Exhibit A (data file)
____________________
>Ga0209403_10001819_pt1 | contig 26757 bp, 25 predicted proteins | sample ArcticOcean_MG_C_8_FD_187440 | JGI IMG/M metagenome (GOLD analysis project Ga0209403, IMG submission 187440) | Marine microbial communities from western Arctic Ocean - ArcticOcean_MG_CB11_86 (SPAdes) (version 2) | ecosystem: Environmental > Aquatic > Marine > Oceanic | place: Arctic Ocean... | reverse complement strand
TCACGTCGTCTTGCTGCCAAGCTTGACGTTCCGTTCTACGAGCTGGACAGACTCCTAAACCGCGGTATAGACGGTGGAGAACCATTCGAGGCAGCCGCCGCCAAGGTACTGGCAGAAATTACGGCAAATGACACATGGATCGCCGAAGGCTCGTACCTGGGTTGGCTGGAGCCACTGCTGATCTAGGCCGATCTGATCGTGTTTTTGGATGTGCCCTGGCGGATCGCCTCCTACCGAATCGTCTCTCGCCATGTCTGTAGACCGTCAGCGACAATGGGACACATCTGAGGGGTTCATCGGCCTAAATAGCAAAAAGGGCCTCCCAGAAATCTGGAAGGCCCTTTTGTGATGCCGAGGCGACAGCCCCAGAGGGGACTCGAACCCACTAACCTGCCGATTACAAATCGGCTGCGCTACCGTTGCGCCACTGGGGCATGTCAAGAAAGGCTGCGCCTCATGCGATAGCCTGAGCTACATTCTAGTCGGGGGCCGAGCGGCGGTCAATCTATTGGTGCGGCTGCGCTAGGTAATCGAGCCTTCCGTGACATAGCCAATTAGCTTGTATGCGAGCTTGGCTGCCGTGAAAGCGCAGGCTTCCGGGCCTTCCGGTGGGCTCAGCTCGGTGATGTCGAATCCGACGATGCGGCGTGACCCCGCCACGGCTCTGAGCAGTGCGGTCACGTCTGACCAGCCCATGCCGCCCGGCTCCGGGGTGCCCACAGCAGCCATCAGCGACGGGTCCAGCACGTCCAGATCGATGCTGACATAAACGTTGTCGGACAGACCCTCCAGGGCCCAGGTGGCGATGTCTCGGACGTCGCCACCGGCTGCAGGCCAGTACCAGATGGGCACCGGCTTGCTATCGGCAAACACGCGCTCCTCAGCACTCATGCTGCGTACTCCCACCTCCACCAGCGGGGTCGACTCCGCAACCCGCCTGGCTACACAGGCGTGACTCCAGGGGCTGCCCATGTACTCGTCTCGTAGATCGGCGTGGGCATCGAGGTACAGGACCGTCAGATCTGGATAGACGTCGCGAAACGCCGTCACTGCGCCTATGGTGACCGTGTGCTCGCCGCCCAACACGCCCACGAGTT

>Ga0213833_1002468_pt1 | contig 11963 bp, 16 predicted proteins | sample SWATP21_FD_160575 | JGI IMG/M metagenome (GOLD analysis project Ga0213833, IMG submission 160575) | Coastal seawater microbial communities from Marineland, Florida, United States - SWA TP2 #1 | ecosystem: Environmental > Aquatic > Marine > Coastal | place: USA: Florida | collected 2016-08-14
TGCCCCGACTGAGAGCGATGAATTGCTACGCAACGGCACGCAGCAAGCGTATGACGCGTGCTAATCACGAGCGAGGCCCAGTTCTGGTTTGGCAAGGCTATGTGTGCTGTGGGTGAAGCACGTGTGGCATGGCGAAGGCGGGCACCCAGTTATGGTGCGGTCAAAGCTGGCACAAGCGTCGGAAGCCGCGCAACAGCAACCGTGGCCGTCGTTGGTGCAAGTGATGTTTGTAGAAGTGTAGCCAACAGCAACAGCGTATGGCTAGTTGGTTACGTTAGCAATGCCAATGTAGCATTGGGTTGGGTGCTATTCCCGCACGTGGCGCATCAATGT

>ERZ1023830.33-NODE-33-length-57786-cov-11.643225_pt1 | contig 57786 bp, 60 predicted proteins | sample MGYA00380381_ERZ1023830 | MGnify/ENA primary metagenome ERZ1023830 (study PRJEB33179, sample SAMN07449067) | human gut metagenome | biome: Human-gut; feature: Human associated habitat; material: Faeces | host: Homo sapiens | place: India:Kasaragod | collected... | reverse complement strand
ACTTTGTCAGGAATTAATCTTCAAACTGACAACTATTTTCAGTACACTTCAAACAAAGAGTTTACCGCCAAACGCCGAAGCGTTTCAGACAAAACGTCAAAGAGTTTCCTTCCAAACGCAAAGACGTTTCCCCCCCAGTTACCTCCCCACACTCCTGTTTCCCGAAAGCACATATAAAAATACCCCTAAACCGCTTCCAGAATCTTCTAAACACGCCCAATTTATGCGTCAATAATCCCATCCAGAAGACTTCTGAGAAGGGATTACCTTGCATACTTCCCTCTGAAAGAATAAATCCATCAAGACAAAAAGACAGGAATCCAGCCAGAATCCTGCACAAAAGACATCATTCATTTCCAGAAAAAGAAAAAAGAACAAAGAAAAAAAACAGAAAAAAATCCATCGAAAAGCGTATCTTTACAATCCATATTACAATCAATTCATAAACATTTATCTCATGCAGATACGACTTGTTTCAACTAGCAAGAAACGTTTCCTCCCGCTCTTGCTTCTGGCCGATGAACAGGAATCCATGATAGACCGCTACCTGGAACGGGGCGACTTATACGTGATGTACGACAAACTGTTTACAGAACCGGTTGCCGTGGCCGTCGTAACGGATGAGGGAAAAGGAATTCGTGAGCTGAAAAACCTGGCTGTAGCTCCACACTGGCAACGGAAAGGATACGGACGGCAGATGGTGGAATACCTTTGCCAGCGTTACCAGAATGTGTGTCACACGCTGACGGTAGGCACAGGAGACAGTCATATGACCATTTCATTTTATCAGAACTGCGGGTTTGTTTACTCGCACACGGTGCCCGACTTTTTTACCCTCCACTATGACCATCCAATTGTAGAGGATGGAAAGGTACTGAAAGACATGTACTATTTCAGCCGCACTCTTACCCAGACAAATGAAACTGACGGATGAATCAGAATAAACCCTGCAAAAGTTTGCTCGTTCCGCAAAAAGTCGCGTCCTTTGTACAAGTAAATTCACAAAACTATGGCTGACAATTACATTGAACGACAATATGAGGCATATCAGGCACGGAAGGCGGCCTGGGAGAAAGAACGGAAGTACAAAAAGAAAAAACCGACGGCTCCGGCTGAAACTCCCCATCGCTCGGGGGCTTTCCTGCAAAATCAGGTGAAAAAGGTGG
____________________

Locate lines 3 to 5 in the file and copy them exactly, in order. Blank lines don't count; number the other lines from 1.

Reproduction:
>Ga0213833_1002468_pt1 | contig 11963 bp, 16 predicted proteins | sample SWATP21_FD_160575 | JGI IMG/M metagenome (GOLD analysis project Ga0213833, IMG submission 160575) | Coastal seawater microbial communities from Marineland, Florida, United States - SWA TP2 #1 | ecosystem: Environmental > Aquatic > Marine > Coastal | place: USA: Florida | collected 2016-08-14
TGCCCCGACTGAGAGCGATGAATTGCTACGCAACGGCACGCAGCAAGCGTATGACGCGTGCTAATCACGAGCGAGGCCCAGTTCTGGTTTGGCAAGGCTATGTGTGCTGTGGGTGAAGCACGTGTGGCATGGCGAAGGCGGGCACCCAGTTATGGTGCGGTCAAAGCTGGCACAAGCGTCGGAAGCCGCGCAACAGCAACCGTGGCCGTCGTTGGTGCAAGTGATGTTTGTAGAAGTGTAGCCAACAGCAACAGCGTATGGCTAGTTGGTTACGTTAGCAATGCCAATGTAGCATTGGGTTGGGTGCTATTCCCGCACGTGGCGCATCAATGT

>ERZ1023830.33-NODE-33-length-57786-cov-11.643225_pt1 | contig 57786 bp, 60 predicted proteins | sample MGYA00380381_ERZ1023830 | MGnify/ENA primary metagenome ERZ1023830 (study PRJEB33179, sample SAMN07449067) | human gut metagenome | biome: Human-gut; feature: Human associated habitat; material: Faeces | host: Homo sapiens | place: India:Kasaragod | collected... | reverse complement strand